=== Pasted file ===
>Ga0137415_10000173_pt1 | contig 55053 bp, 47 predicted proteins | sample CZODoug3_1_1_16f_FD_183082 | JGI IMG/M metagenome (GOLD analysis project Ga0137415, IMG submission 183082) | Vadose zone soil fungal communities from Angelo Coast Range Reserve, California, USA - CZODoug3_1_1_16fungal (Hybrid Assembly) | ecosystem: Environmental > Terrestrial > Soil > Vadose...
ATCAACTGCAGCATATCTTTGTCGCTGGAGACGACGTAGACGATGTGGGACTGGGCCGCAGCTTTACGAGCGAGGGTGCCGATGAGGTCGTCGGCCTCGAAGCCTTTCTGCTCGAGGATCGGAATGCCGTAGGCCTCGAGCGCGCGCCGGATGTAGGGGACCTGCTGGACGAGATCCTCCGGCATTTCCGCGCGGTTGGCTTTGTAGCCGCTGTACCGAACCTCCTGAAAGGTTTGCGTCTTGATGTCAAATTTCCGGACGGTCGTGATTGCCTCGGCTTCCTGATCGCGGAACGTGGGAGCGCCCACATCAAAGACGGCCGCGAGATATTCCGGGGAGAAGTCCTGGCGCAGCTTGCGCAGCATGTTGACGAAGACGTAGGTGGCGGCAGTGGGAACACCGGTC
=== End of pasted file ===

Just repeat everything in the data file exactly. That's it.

>Ga0137415_10000173_pt1 | contig 55053 bp, 47 predicted proteins | sample CZODoug3_1_1_16f_FD_183082 | JGI IMG/M metagenome (GOLD analysis project Ga0137415, IMG submission 183082) | Vadose zone soil fungal communities from Angelo Coast Range Reserve, California, USA - CZODoug3_1_1_16fungal (Hybrid Assembly) | ecosystem: Environmental > Terrestrial > Soil > Vadose...
ATCAACTGCAGCATATCTTTGTCGCTGGAGACGACGTAGACGATGTGGGACTGGGCCGCAGCTTTACGAGCGAGGGTGCCGATGAGGTCGTCGGCCTCGAAGCCTTTCTGCTCGAGGATCGGAATGCCGTAGGCCTCGAGCGCGCGCCGGATGTAGGGGACCTGCTGGACGAGATCCTCCGGCATTTCCGCGCGGTTGGCTTTGTAGCCGCTGTACCGAACCTCCTGAAAGGTTTGCGTCTTGATGTCAAATTTCCGGACGGTCGTGATTGCCTCGGCTTCCTGATCGCGGAACGTGGGAGCGCCCACATCAAAGACGGCCGCGAGATATTCCGGGGAGAAGTCCTGGCGCAGCTTGCGCAGCATGTTGACGAAGACGTAGGTGGCGGCAGTGGGAACACCGGTC